In the preceding section of this paper, some of the evidence for bodybuilding supplementation and the timing of its consumption has been discussed. However, in reality it is not certain how many of the consumers of these supplements are actually aware or know about the evidence behind the claims made about supplements or the validity of these claims. Perhaps, these consumers are more likely to access bodybuilding supplement websites and view their 'evidence' or recommendations while they decide which products they wish to purchase.

The following are some of the recommendations made by a popular website46 regarding supplement choice and timing. It's important to note that the regimen of supplementation can change and is not the same for everyone, some consumers supplement more or less than others and this can be dependent on their budget, convenience or simply, their preference.

  1. 1

    Whey protein supplementation before and after a workout – a quarter gram of protein per pound of bodyweight – a 200 lb person would need to approximately 50 g of whey protein before and after a workout46

  2. 2

    Consume fast digesting carbohydrates before and after workouts, the same amount as protein – 50 g of carbohydrates such as sucrose or dextrose should be consumed before and after workouts for a 200 lb person46

  3. 3

    Take creatine 3–5 g before and after a workout.46

The above recommendations are just from one website, another popular website47 also advised consuming a whey protein (20 g) in the morning and casein protein (20 g) before going to bed, as well as a pre-workout supplement a combination of vitamins, minerals and fish oil throughout the day. If you add these recommendations together one could easily consume supplements up to 8–9 times in a day (depending on what product is used), not including multivitamin, mineral and fish oil supplements. When individual products are assigned to this regimen, Table 1 shows what the breakdown can look like.

Table 1 Table showing the sugar content of supplements around a typical workout day6,42

You can clearly see from Table 1 that the frequency and overall sugar consumption from supplements alone can be as high as 7–8 times a day with a total of 107.9 g of sugar daily, this can be even higher if the supplements are consumed in higher dosages. Post-workout carbohydrate drinks were not included in Table 1 because post workout protein powder already contained a substantial amount of glucose and sucrose to help aid recovery. The high and frequent consumption of sugar-containing supplements can clearly put the consumer at an increased risk of developing dental caries due to the dissolution of tooth substance by acid as a result of the metabolism of fermentable carbohydrates by oral bacteria.48,49 The Stephan's curve shows how demineralisation occurs when the pH drops below 5.5 but then gradually begins to rise by the buffering action of saliva resulting in remineralisation.50 However, due to the high frequency of sugar consumption throughout the day, the time between the decreases in pH is not enough to allow effective remineralisation to occur therefore increasing the likelihood of dental caries.51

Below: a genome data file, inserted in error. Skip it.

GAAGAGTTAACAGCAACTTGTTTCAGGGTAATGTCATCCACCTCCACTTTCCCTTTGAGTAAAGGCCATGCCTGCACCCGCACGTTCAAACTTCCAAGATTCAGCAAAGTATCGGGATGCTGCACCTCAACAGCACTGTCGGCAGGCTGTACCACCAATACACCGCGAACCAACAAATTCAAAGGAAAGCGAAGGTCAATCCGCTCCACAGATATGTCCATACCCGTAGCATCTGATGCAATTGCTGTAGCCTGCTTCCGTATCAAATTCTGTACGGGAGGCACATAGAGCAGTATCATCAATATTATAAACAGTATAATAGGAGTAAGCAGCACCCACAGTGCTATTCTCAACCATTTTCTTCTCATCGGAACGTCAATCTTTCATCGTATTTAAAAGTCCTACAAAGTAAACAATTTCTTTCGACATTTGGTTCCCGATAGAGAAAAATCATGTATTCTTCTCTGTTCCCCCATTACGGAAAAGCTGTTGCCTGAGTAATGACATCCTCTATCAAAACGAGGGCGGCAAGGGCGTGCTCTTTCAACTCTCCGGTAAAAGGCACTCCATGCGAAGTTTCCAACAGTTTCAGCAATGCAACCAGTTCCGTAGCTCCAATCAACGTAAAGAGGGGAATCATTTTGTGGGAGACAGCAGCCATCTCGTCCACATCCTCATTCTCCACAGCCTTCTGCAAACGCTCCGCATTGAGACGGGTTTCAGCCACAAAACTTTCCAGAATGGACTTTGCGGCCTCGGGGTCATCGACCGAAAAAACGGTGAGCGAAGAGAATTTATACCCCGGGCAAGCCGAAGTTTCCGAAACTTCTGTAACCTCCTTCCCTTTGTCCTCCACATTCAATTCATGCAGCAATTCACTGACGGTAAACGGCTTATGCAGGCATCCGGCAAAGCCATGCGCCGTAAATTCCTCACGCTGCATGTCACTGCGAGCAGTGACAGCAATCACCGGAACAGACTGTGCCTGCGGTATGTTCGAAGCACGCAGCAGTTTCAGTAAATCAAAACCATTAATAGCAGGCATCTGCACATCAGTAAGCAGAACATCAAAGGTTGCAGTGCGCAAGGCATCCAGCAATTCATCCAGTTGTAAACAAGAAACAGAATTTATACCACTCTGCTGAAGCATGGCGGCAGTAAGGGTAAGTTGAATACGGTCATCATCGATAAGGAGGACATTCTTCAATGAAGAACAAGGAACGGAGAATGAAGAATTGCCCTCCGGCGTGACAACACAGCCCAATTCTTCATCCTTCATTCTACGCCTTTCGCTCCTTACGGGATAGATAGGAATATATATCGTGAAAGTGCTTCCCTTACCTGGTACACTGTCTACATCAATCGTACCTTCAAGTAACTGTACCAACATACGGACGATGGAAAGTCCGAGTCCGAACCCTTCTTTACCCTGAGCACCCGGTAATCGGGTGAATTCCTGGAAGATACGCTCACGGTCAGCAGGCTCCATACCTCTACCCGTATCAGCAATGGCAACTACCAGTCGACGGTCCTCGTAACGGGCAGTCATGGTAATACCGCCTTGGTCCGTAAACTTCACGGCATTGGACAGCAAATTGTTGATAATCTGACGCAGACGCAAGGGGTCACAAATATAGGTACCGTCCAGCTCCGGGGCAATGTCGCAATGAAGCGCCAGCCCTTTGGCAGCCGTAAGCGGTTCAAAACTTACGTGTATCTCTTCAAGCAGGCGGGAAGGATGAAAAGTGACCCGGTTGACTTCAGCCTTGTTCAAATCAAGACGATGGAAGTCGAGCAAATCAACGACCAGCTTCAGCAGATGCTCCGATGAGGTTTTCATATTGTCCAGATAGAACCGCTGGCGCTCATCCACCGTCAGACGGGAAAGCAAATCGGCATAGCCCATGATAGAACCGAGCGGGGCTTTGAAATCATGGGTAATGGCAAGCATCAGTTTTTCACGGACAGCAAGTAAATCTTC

There has been no meaningful research into bodybuilding supplementation and the possible link to increased tooth decay. However, Needleman et al.52 did analyse the oral health of Olympic athletes in the 2012 London Games and found that out of 302 athletes, from 25 sports, 55% had evidence of cavities, 45% had tooth erosion and 76% had gum disease. The authors highlighted that caries risk and disease levels had been repeatedly found to be high in athletes and that this could be due to frequent carbohydrate consumption and reduced salivary flow.53,54,55

Recommendations

Why is this important for the general dental practitioner? The answer is simple, recognition of this new risk group allows dental healthcare professionals to raise awareness and deliver more targeted preventive advice, as well as being better informed of what caries risk group to place these patients in.

The following are some recommendations which dental healthcare professionals may wish to consider in managing and treating this new risk group:

  1. 1

    Identify supplement users when taking social histories and making dietary enquires, recording what product is consumed, sugar content if possible and the frequency of consumption

  2. 2

    Record any evidence of erosion as extrinsic acids can be found in sports drinks and citrus products which can lead to the progressive loss of dental hard tissue56

  3. 3

    If the patient is deemed to be at a high risk of having dental caries, take six monthly posterior bitewing radiographs until no new active lesions are found or until the patient enters a new risk category57

  4. 4

    Provide appropriate preventative advice and consider fluoride supplementation, such as fluoride varnish application and prescribing high strength fluoride tooth paste, as per the recommendations set in the Public Health England's Delivering better oral health: an evidence-based toolkit for prevention (Third edition)

  5. 5

    Place patients in the appropriate risk category and re-call as per dental recall guidelines by NICE.

The following advice and information can be given to patients as part of a wider preventive regimen in reducing the risk of dental caries as set forth in Delivering better oral health: an evidence-based toolkit for prevention: